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Re: Polyglot Markup Formal Objection Rationale

From: Glenn Adams <glenn@skynav.com>
Date: Mon, 5 Nov 2012 21:42:44 +0800
Message-ID: <CACQ=j+cCdz+Cnb7sWSAg2cF769s8HQhf_Bk=1gef3fw6xjsh+A@mail.gmail.com>
To: Leif Halvard Silli <xn--mlform-iua@xn--mlform-iua.no>
Cc: Smylers <Smylers@stripey.com>, public-html@w3.org
On Mon, Nov 5, 2012 at 9:31 PM, Leif Halvard Silli <
xn--mlform-iua@xn--mlform-iua.no> wrote:

> Smylers, Mon, 5 Nov 2012 12:37:37 +0000:
> >
> > The definition of the term "polyglot markup" is in a section explicitly
> > marked as non-normative in the current draft spec, despite being linked
> > to from elsewhere in that document as a definition:
> > http://www.w3.org/TR/2012/WD-html-polyglot-20121025/#dfn-polyglot-markup
> > I think it's confusing that this definition _isn't_ normative, and I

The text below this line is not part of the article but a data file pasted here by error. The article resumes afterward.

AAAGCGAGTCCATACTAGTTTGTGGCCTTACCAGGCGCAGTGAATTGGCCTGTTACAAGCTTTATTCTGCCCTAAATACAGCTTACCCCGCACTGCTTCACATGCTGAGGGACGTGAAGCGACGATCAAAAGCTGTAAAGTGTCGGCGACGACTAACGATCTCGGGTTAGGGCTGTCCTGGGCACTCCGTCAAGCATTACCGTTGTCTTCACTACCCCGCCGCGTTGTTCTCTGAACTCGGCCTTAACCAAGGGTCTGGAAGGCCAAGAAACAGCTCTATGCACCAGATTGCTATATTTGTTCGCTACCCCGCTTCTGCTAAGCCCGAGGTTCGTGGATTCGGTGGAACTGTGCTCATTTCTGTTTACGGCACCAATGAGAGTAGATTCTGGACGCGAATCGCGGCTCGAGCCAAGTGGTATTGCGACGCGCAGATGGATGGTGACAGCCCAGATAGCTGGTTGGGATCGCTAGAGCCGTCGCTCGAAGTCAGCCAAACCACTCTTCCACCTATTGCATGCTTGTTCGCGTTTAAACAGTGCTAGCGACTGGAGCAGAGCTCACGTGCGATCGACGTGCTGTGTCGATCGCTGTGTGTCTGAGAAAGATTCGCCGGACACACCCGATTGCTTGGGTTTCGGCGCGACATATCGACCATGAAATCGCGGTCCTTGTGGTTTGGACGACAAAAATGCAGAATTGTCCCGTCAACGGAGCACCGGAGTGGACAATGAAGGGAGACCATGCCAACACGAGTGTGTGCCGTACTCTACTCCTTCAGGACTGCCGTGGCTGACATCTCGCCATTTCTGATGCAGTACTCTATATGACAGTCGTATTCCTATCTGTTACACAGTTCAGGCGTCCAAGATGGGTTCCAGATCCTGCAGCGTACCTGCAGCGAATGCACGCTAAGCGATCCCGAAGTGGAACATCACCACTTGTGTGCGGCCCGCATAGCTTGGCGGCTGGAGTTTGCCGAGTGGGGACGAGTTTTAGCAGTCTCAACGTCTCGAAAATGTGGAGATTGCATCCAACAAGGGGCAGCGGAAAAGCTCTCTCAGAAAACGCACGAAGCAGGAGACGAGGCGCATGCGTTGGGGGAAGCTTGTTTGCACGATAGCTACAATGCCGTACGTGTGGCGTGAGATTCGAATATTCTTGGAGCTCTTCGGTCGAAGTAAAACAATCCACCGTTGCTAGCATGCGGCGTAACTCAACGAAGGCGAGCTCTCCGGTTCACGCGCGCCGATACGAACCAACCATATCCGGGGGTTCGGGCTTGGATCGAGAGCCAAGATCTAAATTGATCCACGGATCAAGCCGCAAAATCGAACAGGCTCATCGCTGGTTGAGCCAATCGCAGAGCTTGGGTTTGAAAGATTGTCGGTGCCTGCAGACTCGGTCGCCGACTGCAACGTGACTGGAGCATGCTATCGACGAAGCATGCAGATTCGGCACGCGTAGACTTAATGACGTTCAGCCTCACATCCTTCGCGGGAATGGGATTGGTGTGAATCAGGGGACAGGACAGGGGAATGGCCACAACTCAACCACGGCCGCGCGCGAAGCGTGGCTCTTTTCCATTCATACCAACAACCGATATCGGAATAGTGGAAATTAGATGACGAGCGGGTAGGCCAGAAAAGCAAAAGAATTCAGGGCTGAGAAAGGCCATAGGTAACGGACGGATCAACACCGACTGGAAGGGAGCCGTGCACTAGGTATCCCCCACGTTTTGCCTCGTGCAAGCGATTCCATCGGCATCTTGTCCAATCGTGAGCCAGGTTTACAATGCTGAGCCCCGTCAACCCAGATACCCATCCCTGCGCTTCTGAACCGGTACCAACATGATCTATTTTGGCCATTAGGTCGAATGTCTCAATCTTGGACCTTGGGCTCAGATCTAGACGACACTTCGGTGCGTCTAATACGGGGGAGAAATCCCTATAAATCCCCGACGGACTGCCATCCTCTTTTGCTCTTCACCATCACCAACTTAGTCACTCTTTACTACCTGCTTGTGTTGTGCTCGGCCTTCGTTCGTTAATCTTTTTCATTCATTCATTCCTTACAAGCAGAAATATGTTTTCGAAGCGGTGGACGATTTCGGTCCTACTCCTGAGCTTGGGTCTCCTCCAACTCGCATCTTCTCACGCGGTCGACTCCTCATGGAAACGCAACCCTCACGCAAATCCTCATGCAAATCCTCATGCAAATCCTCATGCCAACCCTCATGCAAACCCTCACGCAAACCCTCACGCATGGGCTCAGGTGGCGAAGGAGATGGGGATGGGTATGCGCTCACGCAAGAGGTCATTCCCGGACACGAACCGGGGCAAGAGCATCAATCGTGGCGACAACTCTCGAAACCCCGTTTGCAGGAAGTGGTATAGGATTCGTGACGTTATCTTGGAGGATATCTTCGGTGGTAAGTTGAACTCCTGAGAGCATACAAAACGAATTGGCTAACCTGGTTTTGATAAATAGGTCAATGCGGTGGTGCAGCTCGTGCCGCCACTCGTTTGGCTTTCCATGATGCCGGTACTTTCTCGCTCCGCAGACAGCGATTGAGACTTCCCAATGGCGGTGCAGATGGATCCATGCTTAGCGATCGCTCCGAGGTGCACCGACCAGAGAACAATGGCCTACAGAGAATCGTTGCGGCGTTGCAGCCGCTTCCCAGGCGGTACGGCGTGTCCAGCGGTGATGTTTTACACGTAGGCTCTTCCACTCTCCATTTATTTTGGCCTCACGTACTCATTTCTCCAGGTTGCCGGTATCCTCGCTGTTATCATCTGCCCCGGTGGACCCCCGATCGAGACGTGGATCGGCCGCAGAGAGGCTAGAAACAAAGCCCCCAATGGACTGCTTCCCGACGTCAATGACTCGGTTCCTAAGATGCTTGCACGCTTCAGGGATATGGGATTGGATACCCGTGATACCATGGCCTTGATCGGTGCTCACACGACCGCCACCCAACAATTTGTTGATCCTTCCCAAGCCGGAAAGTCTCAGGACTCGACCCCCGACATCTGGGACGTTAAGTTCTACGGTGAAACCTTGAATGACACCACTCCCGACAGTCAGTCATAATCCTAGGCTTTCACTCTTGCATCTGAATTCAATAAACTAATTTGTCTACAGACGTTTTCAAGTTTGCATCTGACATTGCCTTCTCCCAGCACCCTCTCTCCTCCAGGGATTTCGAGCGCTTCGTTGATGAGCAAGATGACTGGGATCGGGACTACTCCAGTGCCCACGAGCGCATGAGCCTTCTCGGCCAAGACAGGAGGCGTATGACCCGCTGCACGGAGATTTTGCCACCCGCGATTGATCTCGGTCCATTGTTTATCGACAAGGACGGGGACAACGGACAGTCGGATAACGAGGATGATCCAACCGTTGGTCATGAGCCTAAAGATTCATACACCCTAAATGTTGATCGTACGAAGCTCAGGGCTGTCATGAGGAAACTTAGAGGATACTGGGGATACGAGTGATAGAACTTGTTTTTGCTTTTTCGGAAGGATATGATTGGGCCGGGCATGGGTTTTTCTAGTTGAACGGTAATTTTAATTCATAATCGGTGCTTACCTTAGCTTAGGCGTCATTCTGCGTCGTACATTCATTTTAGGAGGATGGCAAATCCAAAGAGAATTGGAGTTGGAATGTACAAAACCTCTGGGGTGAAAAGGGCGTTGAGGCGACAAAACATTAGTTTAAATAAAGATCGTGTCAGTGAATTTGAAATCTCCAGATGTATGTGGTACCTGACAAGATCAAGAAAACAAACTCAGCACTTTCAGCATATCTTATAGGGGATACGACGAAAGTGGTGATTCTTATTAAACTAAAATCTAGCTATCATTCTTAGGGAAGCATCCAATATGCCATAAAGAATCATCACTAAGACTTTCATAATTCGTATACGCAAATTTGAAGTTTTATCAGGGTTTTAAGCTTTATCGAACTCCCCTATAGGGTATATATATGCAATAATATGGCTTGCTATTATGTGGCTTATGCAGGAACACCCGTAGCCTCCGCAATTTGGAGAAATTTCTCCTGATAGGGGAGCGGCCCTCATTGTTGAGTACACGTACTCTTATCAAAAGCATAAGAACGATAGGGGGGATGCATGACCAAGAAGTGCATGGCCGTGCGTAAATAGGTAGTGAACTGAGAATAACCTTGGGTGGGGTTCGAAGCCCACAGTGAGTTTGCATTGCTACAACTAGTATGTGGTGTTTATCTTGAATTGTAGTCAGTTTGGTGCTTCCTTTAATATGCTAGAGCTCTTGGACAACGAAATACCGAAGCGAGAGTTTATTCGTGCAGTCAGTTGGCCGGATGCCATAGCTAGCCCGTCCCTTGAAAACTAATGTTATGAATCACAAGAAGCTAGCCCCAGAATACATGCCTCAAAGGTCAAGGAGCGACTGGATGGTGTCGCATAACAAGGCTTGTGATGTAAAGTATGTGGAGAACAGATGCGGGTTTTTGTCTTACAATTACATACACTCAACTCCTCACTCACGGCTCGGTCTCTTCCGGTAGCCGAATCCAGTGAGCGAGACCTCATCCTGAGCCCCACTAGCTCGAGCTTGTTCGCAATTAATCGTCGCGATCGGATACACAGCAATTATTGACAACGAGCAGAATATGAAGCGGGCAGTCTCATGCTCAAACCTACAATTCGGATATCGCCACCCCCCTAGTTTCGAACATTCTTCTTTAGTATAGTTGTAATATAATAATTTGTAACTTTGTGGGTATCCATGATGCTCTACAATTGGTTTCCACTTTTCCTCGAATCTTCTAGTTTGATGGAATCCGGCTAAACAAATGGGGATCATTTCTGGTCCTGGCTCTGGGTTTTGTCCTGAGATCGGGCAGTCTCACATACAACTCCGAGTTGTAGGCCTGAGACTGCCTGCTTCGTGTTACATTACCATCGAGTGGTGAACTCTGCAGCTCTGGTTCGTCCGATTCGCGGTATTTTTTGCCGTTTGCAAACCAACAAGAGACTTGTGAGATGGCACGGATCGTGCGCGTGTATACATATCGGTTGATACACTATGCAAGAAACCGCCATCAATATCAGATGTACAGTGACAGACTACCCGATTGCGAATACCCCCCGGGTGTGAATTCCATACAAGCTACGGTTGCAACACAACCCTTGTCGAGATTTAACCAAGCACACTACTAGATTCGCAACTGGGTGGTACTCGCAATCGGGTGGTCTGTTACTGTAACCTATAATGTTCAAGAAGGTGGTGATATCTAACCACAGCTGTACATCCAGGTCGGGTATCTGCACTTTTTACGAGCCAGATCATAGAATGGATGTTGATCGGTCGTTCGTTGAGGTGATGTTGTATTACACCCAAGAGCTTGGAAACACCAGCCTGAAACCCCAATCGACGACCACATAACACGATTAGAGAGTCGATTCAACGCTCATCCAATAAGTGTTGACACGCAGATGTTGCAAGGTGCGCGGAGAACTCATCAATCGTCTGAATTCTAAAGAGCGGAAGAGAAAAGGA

> > don't understand what linking to a non-normative definition means, or
> > how there can be normative requirements for creating something which
> > doesn't itself have a normative definition.
>
> I believe that it is common, in specs, to denote principles (because
> this is a principle and not a definition, I would say) as
> non-normative. I believe this is also the way the HTML5 spec is
> structured.
>

A definition of a principle in a spec can certainly be considered (by that
spec) as a formal definition and can be marked as (a) normative (principle)
within that spec.

Perhaps here, the section defining "polyglot markup" should be marked as
normative if it is used in a normative fashion elsewhere.

FYI, all ISO and ITU standards consider defined terms/phrases as
"normative" definitions [unless explicitly marked otherwise].
Received on Monday, 5 November 2012 13:43:36 GMT

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